[R] Cronbach's alpha
Weiwei Shi
helprhelp at gmail.com
Wed Jan 24 22:44:37 CET 2007
Hi, there:
I read that article (thanks Chucks, etc to point that out). Now I
understand how those negatives are generated since my research subject
"should" have negative convariance but they "are" measuring the same
thing. So, I am confused about this "same" thing and about if it is
proper to go ahead to use this measurement.
To clear my point , I describe my idea here a little bit. My idea is
to look for a way to assign a "statistic" or measurement to a set of
variables to see if they "act" cohesively or coherently for an event.
Instead of using simple correlation, which describes var/var
correlation; I wanted to get a "total correlation" so that I can
compare between setS of variables. Initially I "made" that word but
google helps me find that statistic exists! So I read into it and post
my original post on "total correlation". (Ben, you can find total
correlation from wiki).
I was suggested to use this alpha since it measures a "one latent
construct", in which matches my idea about one event. I have a feeling
it is like factor analysis; however, the grouping of variables has
been fixed by domain knowledge.
Sorry if it is off-list topic but I feel it is very interesting to go ahead.
Thanks,
Weiwei
On 1/24/07, Doran, Harold <HDoran at air.org> wrote:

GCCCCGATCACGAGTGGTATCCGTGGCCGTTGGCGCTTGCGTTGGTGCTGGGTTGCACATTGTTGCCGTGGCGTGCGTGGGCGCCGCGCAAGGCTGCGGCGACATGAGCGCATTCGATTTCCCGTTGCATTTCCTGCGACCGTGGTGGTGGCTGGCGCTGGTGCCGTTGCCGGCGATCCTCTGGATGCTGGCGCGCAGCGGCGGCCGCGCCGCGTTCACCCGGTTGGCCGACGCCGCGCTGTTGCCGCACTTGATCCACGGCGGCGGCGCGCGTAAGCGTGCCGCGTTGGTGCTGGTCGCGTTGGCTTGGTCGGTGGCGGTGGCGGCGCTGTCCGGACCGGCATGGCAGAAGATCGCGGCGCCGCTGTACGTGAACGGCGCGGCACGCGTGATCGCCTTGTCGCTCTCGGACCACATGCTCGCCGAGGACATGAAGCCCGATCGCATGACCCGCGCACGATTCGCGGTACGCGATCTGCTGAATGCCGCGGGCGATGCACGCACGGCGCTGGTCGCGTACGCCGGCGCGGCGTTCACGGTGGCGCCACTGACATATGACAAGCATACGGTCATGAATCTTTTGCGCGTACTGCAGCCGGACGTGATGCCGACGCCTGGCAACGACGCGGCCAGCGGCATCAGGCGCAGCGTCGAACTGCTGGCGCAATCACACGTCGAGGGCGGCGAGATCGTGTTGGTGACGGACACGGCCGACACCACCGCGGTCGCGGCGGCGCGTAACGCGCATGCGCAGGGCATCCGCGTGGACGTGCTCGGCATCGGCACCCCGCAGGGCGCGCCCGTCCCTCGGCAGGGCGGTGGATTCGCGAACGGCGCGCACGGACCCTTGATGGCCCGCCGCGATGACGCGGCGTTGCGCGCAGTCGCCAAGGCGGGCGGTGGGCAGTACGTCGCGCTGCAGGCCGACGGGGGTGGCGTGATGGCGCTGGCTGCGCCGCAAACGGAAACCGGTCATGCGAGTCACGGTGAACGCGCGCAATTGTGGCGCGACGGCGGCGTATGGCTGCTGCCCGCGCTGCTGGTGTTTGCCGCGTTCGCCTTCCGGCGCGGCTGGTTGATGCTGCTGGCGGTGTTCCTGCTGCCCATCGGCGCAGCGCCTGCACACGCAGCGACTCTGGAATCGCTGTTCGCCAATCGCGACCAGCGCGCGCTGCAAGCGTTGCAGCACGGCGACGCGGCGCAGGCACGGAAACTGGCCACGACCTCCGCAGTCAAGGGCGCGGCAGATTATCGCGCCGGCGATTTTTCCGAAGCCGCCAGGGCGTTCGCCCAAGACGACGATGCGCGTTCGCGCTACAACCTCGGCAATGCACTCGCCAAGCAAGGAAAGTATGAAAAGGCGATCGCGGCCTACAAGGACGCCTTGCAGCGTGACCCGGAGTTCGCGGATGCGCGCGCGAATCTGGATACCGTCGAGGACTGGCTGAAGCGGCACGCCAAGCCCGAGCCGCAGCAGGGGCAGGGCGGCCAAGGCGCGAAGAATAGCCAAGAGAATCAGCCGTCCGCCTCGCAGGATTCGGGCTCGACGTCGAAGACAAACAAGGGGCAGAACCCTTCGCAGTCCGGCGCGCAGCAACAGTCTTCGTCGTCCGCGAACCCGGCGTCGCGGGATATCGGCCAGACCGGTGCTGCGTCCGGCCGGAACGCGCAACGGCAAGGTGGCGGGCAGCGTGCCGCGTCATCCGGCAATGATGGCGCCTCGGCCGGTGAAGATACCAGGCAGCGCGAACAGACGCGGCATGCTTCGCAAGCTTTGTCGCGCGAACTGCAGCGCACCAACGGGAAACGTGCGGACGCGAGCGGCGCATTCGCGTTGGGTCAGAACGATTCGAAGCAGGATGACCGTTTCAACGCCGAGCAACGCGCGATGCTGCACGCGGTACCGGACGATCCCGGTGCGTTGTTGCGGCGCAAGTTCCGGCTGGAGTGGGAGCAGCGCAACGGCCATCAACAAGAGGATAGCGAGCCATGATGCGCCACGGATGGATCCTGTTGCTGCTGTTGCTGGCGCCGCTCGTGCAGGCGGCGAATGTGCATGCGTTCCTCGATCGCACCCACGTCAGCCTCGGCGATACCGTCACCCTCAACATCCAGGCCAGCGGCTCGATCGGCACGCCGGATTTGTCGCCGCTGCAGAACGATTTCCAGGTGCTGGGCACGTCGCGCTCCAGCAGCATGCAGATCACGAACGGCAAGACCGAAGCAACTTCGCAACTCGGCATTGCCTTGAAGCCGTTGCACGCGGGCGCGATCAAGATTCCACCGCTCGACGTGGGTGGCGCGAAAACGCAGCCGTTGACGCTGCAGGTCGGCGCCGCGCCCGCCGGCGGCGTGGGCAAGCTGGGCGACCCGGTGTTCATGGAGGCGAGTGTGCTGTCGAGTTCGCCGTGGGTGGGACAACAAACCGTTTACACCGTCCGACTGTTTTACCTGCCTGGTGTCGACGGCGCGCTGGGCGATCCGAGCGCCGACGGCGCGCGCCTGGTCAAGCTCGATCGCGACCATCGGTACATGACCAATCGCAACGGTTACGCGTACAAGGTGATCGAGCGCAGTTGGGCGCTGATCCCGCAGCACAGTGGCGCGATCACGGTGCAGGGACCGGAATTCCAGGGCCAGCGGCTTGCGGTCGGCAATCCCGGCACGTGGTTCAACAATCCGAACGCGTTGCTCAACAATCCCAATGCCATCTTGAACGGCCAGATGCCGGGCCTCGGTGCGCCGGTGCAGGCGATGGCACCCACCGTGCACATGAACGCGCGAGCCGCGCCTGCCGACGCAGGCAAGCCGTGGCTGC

> Hi Dave
>
> We had a bit of an off list discussion on this. You're correct, it can
> be negative IF the covariance among individual items is negative AND if
> that covariance term is larger than the sum of the individual item
> variances. Both of these conditions would be needed to make alpha go
> negative.
>
> Psychometrically speaking, this introduces some question as to whether
> the items are measuring the same latent trait. That is, if there is a
> negative covariance among items, but those items are thought to measure
> a common trait, then (I'm scratching my head) I think we have a
> dimensionality issue.
>
>
>
> > -----Original Message-----
> > From: r-help-bounces at stat.math.ethz.ch
> > [mailto:r-help-bounces at stat.math.ethz.ch] On Behalf Of Dave Atkins
> > Sent: Wednesday, January 24, 2007 4:08 PM
> > To: R-help at stat.math.ethz.ch
> > Subject: Re: [R] Cronbach's alpha
> >
> >
> > Harold & Weiwei--
> >
> > Actually, alpha *can* go negative, which means that items are
> > reliably different as opposed to reliably similar. This
> > happens when the sum of the covariances among items is
> > negative. See the ATS site below for a more thorough explanation:
> >
> > http://www.ats.ucla.edu/STAT/SPSS/library/negalpha.htm
> >
> > Hope that helps.
> >
> > cheers, Dave
> > --
> > Dave Atkins, PhD
> > Assistant Professor in Clinical Psychology Fuller Graduate
> > School of Psychology
> > Email: datkins at fuller.edu
> > Phone: 626.584.5554
> >
> >
> > Weiwei
> >
> > Something is wrong. Coefficient alpha is bounded between 0 and 1, so
> > negative values are outside the parameter space for a reliability
> > statistic. Recall that reliability is the ratio of "true
> > score" variance